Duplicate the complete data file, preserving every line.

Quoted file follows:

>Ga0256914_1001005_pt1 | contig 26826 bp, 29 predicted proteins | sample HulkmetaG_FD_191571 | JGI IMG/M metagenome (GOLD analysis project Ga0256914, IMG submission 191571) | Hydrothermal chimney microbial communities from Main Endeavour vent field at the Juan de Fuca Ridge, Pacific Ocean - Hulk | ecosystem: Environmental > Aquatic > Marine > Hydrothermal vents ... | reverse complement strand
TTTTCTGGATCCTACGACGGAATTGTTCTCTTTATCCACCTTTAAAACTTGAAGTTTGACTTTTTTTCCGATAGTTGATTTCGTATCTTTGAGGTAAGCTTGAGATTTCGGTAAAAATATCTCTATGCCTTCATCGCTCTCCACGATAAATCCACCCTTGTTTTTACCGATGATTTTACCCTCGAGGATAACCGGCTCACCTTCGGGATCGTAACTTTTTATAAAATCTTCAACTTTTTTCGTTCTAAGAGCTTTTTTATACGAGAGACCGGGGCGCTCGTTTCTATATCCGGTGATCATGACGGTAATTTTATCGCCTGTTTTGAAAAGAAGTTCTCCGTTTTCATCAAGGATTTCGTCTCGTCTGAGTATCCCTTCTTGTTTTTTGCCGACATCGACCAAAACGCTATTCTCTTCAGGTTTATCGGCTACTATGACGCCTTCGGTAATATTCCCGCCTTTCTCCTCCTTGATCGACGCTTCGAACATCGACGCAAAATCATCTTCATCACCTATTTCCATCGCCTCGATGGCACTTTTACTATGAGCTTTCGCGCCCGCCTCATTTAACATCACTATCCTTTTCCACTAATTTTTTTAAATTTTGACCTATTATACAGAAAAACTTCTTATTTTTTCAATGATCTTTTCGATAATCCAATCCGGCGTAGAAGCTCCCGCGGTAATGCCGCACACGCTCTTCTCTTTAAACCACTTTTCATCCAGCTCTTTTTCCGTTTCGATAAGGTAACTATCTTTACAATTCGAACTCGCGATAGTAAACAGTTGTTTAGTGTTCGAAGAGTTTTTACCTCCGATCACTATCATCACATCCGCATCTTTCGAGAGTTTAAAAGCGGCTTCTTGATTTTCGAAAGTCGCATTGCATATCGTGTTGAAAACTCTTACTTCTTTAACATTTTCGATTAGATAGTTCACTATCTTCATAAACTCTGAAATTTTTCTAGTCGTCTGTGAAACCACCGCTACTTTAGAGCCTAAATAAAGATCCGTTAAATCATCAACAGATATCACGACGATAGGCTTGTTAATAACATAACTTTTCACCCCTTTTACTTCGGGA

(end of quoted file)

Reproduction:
>Ga0256914_1001005_pt1 | contig 26826 bp, 29 predicted proteins | sample HulkmetaG_FD_191571 | JGI IMG/M metagenome (GOLD analysis project Ga0256914, IMG submission 191571) | Hydrothermal chimney microbial communities from Main Endeavour vent field at the Juan de Fuca Ridge, Pacific Ocean - Hulk | ecosystem: Environmental > Aquatic > Marine > Hydrothermal vents ... | reverse complement strand
TTTTCTGGATCCTACGACGGAATTGTTCTCTTTATCCACCTTTAAAACTTGAAGTTTGACTTTTTTTCCGATAGTTGATTTCGTATCTTTGAGGTAAGCTTGAGATTTCGGTAAAAATATCTCTATGCCTTCATCGCTCTCCACGATAAATCCACCCTTGTTTTTACCGATGATTTTACCCTCGAGGATAACCGGCTCACCTTCGGGATCGTAACTTTTTATAAAATCTTCAACTTTTTTCGTTCTAAGAGCTTTTTTATACGAGAGACCGGGGCGCTCGTTTCTATATCCGGTGATCATGACGGTAATTTTATCGCCTGTTTTGAAAAGAAGTTCTCCGTTTTCATCAAGGATTTCGTCTCGTCTGAGTATCCCTTCTTGTTTTTTGCCGACATCGACCAAAACGCTATTCTCTTCAGGTTTATCGGCTACTATGACGCCTTCGGTAATATTCCCGCCTTTCTCCTCCTTGATCGACGCTTCGAACATCGACGCAAAATCATCTTCATCACCTATTTCCATCGCCTCGATGGCACTTTTACTATGAGCTTTCGCGCCCGCCTCATTTAACATCACTATCCTTTTCCACTAATTTTTTTAAATTTTGACCTATTATACAGAAAAACTTCTTATTTTTTCAATGATCTTTTCGATAATCCAATCCGGCGTAGAAGCTCCCGCGGTAATGCCGCACACGCTCTTCTCTTTAAACCACTTTTCATCCAGCTCTTTTTCCGTTTCGATAAGGTAACTATCTTTACAATTCGAACTCGCGATAGTAAACAGTTGTTTAGTGTTCGAAGAGTTTTTACCTCCGATCACTATCATCACATCCGCATCTTTCGAGAGTTTAAAAGCGGCTTCTTGATTTTCGAAAGTCGCATTGCATATCGTGTTGAAAACTCTTACTTCTTTAACATTTTCGATTAGATAGTTCACTATCTTCATAAACTCTGAAATTTTTCTAGTCGTCTGTGAAACCACCGCTACTTTAGAGCCTAAATAAAGATCCGTTAAATCATCAACAGATATCACGACGATAGGCTTGTTAATAACATAACTTTTCACCCCTTTTACTTCGGGA